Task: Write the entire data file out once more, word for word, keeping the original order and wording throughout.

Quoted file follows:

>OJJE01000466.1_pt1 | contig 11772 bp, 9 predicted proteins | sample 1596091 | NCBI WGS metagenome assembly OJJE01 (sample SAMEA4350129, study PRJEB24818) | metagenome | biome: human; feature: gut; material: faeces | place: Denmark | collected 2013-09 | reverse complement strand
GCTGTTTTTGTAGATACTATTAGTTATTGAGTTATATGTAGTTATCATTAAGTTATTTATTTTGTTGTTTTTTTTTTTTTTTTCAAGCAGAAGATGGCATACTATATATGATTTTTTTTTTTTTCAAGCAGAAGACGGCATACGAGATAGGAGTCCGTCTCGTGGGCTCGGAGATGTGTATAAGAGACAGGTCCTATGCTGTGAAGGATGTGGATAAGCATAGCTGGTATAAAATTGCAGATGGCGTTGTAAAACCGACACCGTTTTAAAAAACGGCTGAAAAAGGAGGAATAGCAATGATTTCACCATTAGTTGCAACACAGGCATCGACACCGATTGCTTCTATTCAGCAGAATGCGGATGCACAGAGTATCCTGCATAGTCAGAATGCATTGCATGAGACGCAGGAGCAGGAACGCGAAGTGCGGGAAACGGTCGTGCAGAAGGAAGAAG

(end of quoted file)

>OJJE01000466.1_pt1 | contig 11772 bp, 9 predicted proteins | sample 1596091 | NCBI WGS metagenome assembly OJJE01 (sample SAMEA4350129, study PRJEB24818) | metagenome | biome: human; feature: gut; material: faeces | place: Denmark | collected 2013-09 | reverse complement strand
GCTGTTTTTGTAGATACTATTAGTTATTGAGTTATATGTAGTTATCATTAAGTTATTTATTTTGTTGTTTTTTTTTTTTTTTTCAAGCAGAAGATGGCATACTATATATGATTTTTTTTTTTTTCAAGCAGAAGACGGCATACGAGATAGGAGTCCGTCTCGTGGGCTCGGAGATGTGTATAAGAGACAGGTCCTATGCTGTGAAGGATGTGGATAAGCATAGCTGGTATAAAATTGCAGATGGCGTTGTAAAACCGACACCGTTTTAAAAAACGGCTGAAAAAGGAGGAATAGCAATGATTTCACCATTAGTTGCAACACAGGCATCGACACCGATTGCTTCTATTCAGCAGAATGCGGATGCACAGAGTATCCTGCATAGTCAGAATGCATTGCATGAGACGCAGGAGCAGGAACGCGAAGTGCGGGAAACGGTCGTGCAGAAGGAAGAAG